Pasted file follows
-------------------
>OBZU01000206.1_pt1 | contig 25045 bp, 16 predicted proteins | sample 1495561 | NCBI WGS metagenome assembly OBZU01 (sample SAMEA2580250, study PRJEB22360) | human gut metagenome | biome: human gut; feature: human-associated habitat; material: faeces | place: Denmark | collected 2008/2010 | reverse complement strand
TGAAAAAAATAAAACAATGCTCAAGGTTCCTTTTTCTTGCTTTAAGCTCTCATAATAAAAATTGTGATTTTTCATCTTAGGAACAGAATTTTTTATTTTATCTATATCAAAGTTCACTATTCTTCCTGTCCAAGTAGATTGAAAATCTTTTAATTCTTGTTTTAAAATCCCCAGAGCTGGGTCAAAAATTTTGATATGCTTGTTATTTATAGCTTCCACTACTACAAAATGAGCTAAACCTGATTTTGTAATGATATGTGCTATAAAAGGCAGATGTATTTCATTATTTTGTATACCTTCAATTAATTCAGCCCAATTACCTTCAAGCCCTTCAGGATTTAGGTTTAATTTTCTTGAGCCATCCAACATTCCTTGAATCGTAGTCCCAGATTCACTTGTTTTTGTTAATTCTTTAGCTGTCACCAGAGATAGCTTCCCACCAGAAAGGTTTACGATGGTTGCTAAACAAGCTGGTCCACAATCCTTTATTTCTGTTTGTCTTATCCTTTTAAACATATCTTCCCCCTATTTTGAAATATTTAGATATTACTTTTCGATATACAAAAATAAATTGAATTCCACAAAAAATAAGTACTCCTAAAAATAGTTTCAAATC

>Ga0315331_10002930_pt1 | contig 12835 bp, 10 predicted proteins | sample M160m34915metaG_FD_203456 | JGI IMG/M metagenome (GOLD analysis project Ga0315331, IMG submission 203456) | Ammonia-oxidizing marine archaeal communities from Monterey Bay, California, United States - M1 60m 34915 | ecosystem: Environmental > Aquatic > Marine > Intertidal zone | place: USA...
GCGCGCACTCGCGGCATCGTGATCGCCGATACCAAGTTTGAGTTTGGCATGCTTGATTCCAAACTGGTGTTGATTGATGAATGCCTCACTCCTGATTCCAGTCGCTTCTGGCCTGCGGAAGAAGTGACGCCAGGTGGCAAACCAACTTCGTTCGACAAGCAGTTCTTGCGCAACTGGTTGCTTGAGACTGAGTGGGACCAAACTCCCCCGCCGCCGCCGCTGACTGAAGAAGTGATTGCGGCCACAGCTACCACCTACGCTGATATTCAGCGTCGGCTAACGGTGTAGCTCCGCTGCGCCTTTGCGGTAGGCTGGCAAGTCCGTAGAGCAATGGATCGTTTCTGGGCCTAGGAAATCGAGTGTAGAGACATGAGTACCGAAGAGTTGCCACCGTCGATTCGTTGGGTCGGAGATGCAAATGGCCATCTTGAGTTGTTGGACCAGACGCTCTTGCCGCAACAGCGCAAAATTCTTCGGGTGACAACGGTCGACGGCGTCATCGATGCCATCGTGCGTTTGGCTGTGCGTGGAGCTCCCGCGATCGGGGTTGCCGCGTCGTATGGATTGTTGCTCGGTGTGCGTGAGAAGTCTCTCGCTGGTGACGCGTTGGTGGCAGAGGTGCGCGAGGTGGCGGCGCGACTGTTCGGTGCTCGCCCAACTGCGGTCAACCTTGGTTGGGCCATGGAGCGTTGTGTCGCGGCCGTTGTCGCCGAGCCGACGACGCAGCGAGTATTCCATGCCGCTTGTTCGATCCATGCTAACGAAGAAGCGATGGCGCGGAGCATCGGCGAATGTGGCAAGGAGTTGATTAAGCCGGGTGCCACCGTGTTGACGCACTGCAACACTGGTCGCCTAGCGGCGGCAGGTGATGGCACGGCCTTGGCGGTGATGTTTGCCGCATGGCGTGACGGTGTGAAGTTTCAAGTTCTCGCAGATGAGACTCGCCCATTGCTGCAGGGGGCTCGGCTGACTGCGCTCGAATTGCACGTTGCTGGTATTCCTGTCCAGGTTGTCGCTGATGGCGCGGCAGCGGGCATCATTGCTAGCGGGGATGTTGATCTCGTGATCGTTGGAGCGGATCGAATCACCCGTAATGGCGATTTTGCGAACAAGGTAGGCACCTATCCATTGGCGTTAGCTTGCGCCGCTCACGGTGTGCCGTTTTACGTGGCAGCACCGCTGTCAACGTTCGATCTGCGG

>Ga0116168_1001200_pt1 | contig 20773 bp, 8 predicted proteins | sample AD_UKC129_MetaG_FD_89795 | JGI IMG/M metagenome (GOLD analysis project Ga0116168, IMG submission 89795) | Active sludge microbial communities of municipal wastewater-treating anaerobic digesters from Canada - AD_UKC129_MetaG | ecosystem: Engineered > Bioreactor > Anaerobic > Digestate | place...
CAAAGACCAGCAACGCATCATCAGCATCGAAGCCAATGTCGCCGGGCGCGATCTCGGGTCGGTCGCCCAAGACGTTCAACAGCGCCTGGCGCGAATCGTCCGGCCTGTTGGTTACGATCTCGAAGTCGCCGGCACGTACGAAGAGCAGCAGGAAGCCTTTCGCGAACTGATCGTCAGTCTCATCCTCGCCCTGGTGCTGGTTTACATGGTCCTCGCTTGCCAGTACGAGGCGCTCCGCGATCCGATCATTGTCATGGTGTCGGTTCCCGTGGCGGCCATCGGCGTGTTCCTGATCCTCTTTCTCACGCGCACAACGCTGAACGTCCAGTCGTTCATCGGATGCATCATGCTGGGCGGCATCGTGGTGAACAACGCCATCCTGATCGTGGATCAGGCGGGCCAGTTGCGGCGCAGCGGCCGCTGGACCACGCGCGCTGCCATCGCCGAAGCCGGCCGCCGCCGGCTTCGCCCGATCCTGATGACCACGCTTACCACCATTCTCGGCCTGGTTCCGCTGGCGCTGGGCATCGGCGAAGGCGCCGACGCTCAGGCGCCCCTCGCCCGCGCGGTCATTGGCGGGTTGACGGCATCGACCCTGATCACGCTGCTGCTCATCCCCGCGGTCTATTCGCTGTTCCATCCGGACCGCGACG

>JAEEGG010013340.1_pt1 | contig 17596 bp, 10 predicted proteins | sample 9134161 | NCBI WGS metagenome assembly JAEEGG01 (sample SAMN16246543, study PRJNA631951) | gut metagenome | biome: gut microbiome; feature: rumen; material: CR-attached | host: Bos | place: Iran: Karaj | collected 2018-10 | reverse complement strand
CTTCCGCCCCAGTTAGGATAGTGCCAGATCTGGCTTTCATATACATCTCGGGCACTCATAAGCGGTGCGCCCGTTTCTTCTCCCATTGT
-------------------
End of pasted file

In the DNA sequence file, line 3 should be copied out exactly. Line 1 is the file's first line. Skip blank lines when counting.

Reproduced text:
>Ga0315331_10002930_pt1 | contig 12835 bp, 10 predicted proteins | sample M160m34915metaG_FD_203456 | JGI IMG/M metagenome (GOLD analysis project Ga0315331, IMG submission 203456) | Ammonia-oxidizing marine archaeal communities from Monterey Bay, California, United States - M1 60m 34915 | ecosystem: Environmental > Aquatic > Marine > Intertidal zone | place: USA...